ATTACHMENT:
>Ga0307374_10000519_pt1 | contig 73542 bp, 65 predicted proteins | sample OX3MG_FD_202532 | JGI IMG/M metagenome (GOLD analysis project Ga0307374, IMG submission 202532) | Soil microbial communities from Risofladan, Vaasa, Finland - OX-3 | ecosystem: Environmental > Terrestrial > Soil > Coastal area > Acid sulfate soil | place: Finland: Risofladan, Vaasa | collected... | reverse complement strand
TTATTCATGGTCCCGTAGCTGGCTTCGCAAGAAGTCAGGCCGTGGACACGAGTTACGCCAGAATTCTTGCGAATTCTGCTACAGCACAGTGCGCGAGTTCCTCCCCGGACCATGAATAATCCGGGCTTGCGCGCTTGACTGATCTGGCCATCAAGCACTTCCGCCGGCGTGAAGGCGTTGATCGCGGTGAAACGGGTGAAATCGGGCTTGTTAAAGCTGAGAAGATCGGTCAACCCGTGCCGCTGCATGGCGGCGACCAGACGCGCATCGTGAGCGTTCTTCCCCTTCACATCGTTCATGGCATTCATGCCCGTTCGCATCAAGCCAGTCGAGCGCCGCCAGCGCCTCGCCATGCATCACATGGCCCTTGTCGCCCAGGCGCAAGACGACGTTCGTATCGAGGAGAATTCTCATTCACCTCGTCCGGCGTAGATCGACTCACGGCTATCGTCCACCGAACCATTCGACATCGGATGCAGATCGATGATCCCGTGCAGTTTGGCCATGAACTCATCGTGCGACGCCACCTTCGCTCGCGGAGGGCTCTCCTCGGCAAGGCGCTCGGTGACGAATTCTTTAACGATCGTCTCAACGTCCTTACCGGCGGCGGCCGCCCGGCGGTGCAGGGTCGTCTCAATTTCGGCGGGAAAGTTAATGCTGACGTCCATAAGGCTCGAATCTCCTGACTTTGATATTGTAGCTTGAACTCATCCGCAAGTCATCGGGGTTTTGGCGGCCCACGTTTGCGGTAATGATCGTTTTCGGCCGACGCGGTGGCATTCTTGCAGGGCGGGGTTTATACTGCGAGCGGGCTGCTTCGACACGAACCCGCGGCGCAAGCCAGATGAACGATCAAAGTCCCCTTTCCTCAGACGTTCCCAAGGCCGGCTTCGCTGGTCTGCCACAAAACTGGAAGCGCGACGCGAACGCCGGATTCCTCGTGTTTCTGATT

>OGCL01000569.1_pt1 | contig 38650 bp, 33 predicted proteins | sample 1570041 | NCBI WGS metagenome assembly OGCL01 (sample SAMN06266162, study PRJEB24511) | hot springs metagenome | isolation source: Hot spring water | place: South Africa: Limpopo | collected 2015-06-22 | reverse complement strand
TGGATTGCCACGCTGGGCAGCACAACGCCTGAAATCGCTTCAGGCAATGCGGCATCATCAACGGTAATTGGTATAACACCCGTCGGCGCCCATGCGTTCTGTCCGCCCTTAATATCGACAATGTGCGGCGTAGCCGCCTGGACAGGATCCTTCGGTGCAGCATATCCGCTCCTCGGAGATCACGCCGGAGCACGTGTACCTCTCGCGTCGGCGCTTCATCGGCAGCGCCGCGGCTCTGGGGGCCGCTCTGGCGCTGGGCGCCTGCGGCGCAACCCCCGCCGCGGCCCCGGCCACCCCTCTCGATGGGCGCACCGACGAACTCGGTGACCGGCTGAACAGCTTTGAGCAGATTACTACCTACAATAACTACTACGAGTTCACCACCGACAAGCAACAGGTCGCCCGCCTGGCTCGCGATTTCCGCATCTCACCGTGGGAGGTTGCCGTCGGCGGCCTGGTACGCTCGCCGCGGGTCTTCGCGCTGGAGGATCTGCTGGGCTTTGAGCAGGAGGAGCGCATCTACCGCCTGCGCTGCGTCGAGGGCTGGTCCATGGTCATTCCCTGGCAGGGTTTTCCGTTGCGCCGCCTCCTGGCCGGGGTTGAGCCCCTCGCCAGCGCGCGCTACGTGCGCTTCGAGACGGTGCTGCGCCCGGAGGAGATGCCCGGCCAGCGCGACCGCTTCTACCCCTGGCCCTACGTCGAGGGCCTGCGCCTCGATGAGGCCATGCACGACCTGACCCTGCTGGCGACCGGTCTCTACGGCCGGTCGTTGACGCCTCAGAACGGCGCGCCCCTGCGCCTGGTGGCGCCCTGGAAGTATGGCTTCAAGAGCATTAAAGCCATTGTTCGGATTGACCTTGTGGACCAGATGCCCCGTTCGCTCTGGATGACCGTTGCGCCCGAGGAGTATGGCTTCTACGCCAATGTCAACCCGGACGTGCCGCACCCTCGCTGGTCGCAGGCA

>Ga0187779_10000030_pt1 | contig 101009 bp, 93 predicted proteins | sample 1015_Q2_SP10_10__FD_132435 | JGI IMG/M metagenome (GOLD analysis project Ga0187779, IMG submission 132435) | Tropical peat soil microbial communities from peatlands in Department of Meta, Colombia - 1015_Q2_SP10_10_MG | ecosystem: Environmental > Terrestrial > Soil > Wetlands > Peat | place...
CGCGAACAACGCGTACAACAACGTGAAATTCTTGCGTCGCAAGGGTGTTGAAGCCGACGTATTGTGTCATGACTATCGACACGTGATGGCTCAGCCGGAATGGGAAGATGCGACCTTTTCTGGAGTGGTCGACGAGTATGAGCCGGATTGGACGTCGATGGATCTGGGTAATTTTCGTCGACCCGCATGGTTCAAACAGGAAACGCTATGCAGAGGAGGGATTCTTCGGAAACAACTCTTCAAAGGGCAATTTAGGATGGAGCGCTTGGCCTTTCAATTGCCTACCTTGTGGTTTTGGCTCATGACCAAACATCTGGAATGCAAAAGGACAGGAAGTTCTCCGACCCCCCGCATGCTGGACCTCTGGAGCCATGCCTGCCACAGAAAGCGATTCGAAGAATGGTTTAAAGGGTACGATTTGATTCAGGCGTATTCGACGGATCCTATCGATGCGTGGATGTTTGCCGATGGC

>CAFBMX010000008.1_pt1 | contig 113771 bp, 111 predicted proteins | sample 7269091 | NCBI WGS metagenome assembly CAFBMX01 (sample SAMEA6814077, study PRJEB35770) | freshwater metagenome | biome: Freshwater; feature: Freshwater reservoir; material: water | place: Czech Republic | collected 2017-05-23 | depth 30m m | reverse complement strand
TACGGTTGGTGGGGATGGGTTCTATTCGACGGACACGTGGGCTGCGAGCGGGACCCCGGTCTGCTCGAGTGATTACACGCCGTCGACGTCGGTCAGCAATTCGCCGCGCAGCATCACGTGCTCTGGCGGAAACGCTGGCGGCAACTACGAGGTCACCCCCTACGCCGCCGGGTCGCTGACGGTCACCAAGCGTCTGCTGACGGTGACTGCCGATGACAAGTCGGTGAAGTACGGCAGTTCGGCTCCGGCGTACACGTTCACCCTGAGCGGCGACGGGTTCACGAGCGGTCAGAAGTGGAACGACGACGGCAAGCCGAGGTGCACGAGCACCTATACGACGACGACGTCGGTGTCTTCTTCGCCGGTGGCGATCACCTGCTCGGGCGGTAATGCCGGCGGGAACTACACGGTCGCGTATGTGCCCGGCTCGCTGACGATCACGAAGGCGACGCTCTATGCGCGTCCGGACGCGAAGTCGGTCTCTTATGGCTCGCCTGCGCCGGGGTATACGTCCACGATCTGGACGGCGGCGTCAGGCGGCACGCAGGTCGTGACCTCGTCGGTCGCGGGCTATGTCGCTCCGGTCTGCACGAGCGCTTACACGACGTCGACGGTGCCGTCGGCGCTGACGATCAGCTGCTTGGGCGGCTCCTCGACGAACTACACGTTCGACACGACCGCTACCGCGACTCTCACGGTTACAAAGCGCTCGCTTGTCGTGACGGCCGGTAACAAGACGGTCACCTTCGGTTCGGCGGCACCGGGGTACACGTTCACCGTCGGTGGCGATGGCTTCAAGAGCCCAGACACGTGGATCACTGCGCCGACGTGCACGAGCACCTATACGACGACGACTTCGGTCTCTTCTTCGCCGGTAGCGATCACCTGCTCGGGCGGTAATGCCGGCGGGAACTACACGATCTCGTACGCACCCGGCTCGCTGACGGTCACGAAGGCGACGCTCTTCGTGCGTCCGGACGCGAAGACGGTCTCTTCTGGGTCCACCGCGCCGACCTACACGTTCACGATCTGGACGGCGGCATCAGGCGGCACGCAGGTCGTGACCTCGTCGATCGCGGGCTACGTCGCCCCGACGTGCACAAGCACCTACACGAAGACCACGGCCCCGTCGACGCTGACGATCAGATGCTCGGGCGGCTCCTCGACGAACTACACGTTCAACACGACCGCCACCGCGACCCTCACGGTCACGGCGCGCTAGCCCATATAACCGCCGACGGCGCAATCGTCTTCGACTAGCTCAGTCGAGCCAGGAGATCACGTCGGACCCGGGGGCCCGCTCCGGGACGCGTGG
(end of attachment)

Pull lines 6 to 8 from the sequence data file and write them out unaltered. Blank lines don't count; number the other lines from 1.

CGCGAACAACGCGTACAACAACGTGAAATTCTTGCGTCGCAAGGGTGTTGAAGCCGACGTATTGTGTCATGACTATCGACACGTGATGGCTCAGCCGGAATGGGAAGATGCGACCTTTTCTGGAGTGGTCGACGAGTATGAGCCGGATTGGACGTCGATGGATCTGGGTAATTTTCGTCGACCCGCATGGTTCAAACAGGAAACGCTATGCAGAGGAGGGATTCTTCGGAAACAACTCTTCAAAGGGCAATTTAGGATGGAGCGCTTGGCCTTTCAATTGCCTACCTTGTGGTTTTGGCTCATGACCAAACATCTGGAATGCAAAAGGACAGGAAGTTCTCCGACCCCCCGCATGCTGGACCTCTGGAGCCATGCCTGCCACAGAAAGCGATTCGAAGAATGGTTTAAAGGGTACGATTTGATTCAGGCGTATTCGACGGATCCTATCGATGCGTGGATGTTTGCCGATGGC

>CAFBMX010000008.1_pt1 | contig 113771 bp, 111 predicted proteins | sample 7269091 | NCBI WGS metagenome assembly CAFBMX01 (sample SAMEA6814077, study PRJEB35770) | freshwater metagenome | biome: Freshwater; feature: Freshwater reservoir; material: water | place: Czech Republic | collected 2017-05-23 | depth 30m m | reverse complement strand
TACGGTTGGTGGGGATGGGTTCTATTCGACGGACACGTGGGCTGCGAGCGGGACCCCGGTCTGCTCGAGTGATTACACGCCGTCGACGTCGGTCAGCAATTCGCCGCGCAGCATCACGTGCTCTGGCGGAAACGCTGGCGGCAACTACGAGGTCACCCCCTACGCCGCCGGGTCGCTGACGGTCACCAAGCGTCTGCTGACGGTGACTGCCGATGACAAGTCGGTGAAGTACGGCAGTTCGGCTCCGGCGTACACGTTCACCCTGAGCGGCGACGGGTTCACGAGCGGTCAGAAGTGGAACGACGACGGCAAGCCGAGGTGCACGAGCACCTATACGACGACGACGTCGGTGTCTTCTTCGCCGGTGGCGATCACCTGCTCGGGCGGTAATGCCGGCGGGAACTACACGGTCGCGTATGTGCCCGGCTCGCTGACGATCACGAAGGCGACGCTCTATGCGCGTCCGGACGCGAAGTCGGTCTCTTATGGCTCGCCTGCGCCGGGGTATACGTCCACGATCTGGACGGCGGCGTCAGGCGGCACGCAGGTCGTGACCTCGTCGGTCGCGGGCTATGTCGCTCCGGTCTGCACGAGCGCTTACACGACGTCGACGGTGCCGTCGGCGCTGACGATCAGCTGCTTGGGCGGCTCCTCGACGAACTACACGTTCGACACGACCGCTACCGCGACTCTCACGGTTACAAAGCGCTCGCTTGTCGTGACGGCCGGTAACAAGACGGTCACCTTCGGTTCGGCGGCACCGGGGTACACGTTCACCGTCGGTGGCGATGGCTTCAAGAGCCCAGACACGTGGATCACTGCGCCGACGTGCACGAGCACCTATACGACGACGACTTCGGTCTCTTCTTCGCCGGTAGCGATCACCTGCTCGGGCGGTAATGCCGGCGGGAACTACACGATCTCGTACGCACCCGGCTCGCTGACGGTCACGAAGGCGACGCTCTTCGTGCGTCCGGACGCGAAGACGGTCTCTTCTGGGTCCACCGCGCCGACCTACACGTTCACGATCTGGACGGCGGCATCAGGCGGCACGCAGGTCGTGACCTCGTCGATCGCGGGCTACGTCGCCCCGACGTGCACAAGCACCTACACGAAGACCACGGCCCCGTCGACGCTGACGATCAGATGCTCGGGCGGCTCCTCGACGAACTACACGTTCAACACGACCGCCACCGCGACCCTCACGGTCACGGCGCGCTAGCCCATATAACCGCCGACGGCGCAATCGTCTTCGACTAGCTCAGTCGAGCCAGGAGATCACGTCGGACCCGGGGGCCCGCTCCGGGACGCGTGG